Dewey Bridge: In memoriam

  • Jim Stiles

  • Historic Dewey Bridge (near Moab, Utah) before it was destroyed in April. BRIDGEPIX.COM

  When old Dewey Bridge was burned to death in April by a 7-year-old playing with matches, it was almost more bad news than I could bear to hear. One relic after another of the rural West's past has vanished, but this was one I thought would survive. The bridge was originally brought in pieces from Chicago in 1916, and assembled across the Colorado River, 30 miles upstream from Moab, Utah; for a while, it was one of the longest suspension bridges west of the Mississippi. A few years ago, Jennifer Speers, the millionaire with a soul, bought up the adjacent Dewey Bridge subdivision from a developer. She plowed under the roads, dismantled the infrastructure and tore down a $600,000 home in order to restore the area to the way it had been.

It was a rare place of Hope. Now this. The fire triggered memories of my first visit to Dewey, more than 30 years ago.

I first heard about Dewey Bridge, believe it or not, from my mother. In 1973, I was still living in Kentucky, trying to scrape together enough money to come West again, if only for a month or so. The previous winter, I'd passed through Moab for the first time, on one of the coldest days in recorded history. I stopped only long enough to gas up and then drove all the way to Grand Junction, where I used my dad's Gulf Oil credit card for a warm bed at the Holiday Inn.

But I'd seen enough of this country to plan a return visit. The next summer, my parents went west themselves and told me about a dusty, unpaved, corrugated "highway," designated Utah State Route 128. And they told me of a narrow old one-lane suspension bridge that I needed to see.

Weeks later, my dog Muckluk and I came West ourselves. We found the old road and passed through Cisco, which was rapidly approaching ghost town status even then. There was one cafe still open, "Ethel's," which I later learned did double-duty as a brothel of sorts for lonely prospectors.

But I didn't stop. Soon, I spotted a gravel and dirt road, Utah 128, and turned left toward the river. I saw no one. Not a car or motorhome. No trucks or RVs. No ATVs. Nothing.

We came to the river, my dog and I, and I figured the bridge was just ahead, but it was late afternoon, so I pulled into a stand of cottonwoods to make a camp. I pitched my cheap little blue nylon tent, fed Muck, cooked some beans on my Coleman stove and walked over to the Colorado to eat. The river was low, but the current was swift. I saw a great blue heron, heard the canyon wren for the first time. And I could hear the rustle of the leaves in the great cottonwoods above me.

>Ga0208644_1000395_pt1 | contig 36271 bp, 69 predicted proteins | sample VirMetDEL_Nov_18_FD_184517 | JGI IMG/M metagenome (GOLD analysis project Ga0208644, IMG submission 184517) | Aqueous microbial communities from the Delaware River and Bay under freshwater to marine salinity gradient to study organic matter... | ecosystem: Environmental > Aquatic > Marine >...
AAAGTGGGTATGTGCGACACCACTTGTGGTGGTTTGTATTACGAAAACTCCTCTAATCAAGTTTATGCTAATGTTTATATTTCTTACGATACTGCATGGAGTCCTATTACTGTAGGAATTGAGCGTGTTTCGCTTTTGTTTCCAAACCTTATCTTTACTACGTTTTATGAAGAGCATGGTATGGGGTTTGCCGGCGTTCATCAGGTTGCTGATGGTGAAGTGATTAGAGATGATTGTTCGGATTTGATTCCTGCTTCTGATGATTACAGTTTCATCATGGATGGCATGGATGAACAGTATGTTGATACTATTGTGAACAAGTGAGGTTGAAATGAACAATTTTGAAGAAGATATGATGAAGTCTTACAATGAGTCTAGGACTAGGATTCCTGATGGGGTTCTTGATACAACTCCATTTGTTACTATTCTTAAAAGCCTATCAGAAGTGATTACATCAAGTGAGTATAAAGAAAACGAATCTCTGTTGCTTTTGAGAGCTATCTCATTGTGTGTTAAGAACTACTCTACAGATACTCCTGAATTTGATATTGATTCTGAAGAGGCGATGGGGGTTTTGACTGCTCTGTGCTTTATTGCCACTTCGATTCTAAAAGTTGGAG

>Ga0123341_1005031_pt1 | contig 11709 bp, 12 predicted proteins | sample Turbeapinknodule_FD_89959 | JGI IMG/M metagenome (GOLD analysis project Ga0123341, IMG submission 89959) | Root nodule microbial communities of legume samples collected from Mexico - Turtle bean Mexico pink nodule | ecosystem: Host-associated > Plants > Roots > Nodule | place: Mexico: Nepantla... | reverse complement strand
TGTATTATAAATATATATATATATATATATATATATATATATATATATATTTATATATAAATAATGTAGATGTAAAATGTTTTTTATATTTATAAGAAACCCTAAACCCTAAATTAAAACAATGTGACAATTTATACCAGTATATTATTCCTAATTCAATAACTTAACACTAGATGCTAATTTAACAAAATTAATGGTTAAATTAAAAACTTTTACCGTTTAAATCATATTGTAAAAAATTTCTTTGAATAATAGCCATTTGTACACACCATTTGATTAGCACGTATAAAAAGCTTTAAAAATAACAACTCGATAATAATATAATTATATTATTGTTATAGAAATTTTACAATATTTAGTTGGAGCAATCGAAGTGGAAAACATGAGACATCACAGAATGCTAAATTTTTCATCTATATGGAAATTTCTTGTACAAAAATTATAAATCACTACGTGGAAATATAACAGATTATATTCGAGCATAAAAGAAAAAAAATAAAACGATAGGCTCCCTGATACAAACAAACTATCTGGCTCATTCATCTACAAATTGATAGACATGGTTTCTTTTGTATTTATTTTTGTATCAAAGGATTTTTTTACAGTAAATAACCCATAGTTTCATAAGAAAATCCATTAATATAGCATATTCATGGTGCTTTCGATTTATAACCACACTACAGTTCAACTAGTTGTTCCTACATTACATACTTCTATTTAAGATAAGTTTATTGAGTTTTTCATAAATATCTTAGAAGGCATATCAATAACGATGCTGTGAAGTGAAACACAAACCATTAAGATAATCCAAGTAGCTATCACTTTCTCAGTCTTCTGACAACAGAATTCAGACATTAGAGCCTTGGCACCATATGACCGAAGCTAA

Finally, as the canyon filled with shadows, I heard the whine of a motor, coming down the grade from Cisco. It was a pickup truck, a local rancher, I guessed. He saw me and waved and kept going. I could hear his truck for a few minutes and then the silence returned. That night was one of the happiest of my life. An evening of "quiet exultation," as someone once said.

The next morning, I found the bridge. We stopped for a while, and Muckluk, that damn dog, jumped in the river for a swim so she could later smell up the upholstery on my car. It was a glorious morning.

I knew it would be the first of many visits to Dewey Bridge. It never occurred to me that any part of this place would change or disappear.

But in 1974, much of the gravel and dirt road from Cisco to Moab was paved, although the asphalt was rough and pitted, and the "improvements" were negligible. Even better, because Dewey Bridge was only one lane wide -- barely eight feet -- large vehicles could not get across it. It was one kind of discrimination I could live with and even applaud. For another decade the road from Moab to Cisco remained quiet.

In 1985, however, the Utah Department of Transportation began construction on a new bridge, just down river from the old one. And a year later, when it opened, traffic on Highway 128 increased dramatically. Further "improvements" have brought still more cars and motorhomes and trucks. Sometimes it is downright congested. Still, it's a beautiful drive and those discovering it for the first time will be awestruck. But they'll never be able to understand just what it felt like on that summer night in 1973. I'm not even sure they'd care to.

I recently stopped at the old bridge site for the first time since the fire. I could still smell the ash. The parking lot adjacent to it is now a staging area for mountain bicyclists and on this day, about a hundred brightly clad participants were prepping themselves and their bikes for a ride over the Kokopelli Trail. I felt peculiarly out of place in my Wranglers and Redwings -- as much of an anachronism as the old bridge once was. I walked to the south abutment. The fire had burned every sliver of wood; all that remains are the cables. I stood there for several minutes, almost paralyzed by the sight.

One of the bikers walked up to me and said, "Hey, I hear they might rebuild it ... It'll be just like it was before." I looked at him, smiled, and went back to my car.

Jim Stiles has published The Canyon Country Zephyr in Moab, Utah, since 1989. He is also the author of Brave New West: Morphing Moab at the Speed of Greed.
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